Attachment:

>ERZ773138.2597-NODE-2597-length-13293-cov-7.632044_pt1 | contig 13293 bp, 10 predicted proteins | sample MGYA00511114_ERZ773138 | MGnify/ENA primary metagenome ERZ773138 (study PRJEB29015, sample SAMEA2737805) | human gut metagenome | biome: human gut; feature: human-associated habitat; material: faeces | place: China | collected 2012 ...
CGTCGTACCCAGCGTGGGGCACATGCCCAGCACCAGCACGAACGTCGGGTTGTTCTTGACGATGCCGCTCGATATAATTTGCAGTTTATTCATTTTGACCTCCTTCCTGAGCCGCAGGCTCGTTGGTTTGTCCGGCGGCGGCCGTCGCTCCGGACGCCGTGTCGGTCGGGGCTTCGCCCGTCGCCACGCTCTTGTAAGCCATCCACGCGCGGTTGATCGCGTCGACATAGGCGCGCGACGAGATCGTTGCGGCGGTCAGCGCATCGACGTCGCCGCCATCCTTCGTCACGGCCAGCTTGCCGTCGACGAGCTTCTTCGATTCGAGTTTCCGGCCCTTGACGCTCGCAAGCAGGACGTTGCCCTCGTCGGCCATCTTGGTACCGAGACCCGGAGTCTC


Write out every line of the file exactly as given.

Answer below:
>ERZ773138.2597-NODE-2597-length-13293-cov-7.632044_pt1 | contig 13293 bp, 10 predicted proteins | sample MGYA00511114_ERZ773138 | MGnify/ENA primary metagenome ERZ773138 (study PRJEB29015, sample SAMEA2737805) | human gut metagenome | biome: human gut; feature: human-associated habitat; material: faeces | place: China | collected 2012 ...
CGTCGTACCCAGCGTGGGGCACATGCCCAGCACCAGCACGAACGTCGGGTTGTTCTTGACGATGCCGCTCGATATAATTTGCAGTTTATTCATTTTGACCTCCTTCCTGAGCCGCAGGCTCGTTGGTTTGTCCGGCGGCGGCCGTCGCTCCGGACGCCGTGTCGGTCGGGGCTTCGCCCGTCGCCACGCTCTTGTAAGCCATCCACGCGCGGTTGATCGCGTCGACATAGGCGCGCGACGAGATCGTTGCGGCGGTCAGCGCATCGACGTCGCCGCCATCCTTCGTCACGGCCAGCTTGCCGTCGACGAGCTTCTTCGATTCGAGTTTCCGGCCCTTGACGCTCGCAAGCAGGACGTTGCCCTCGTCGGCCATCTTGGTACCGAGACCCGGAGTCTC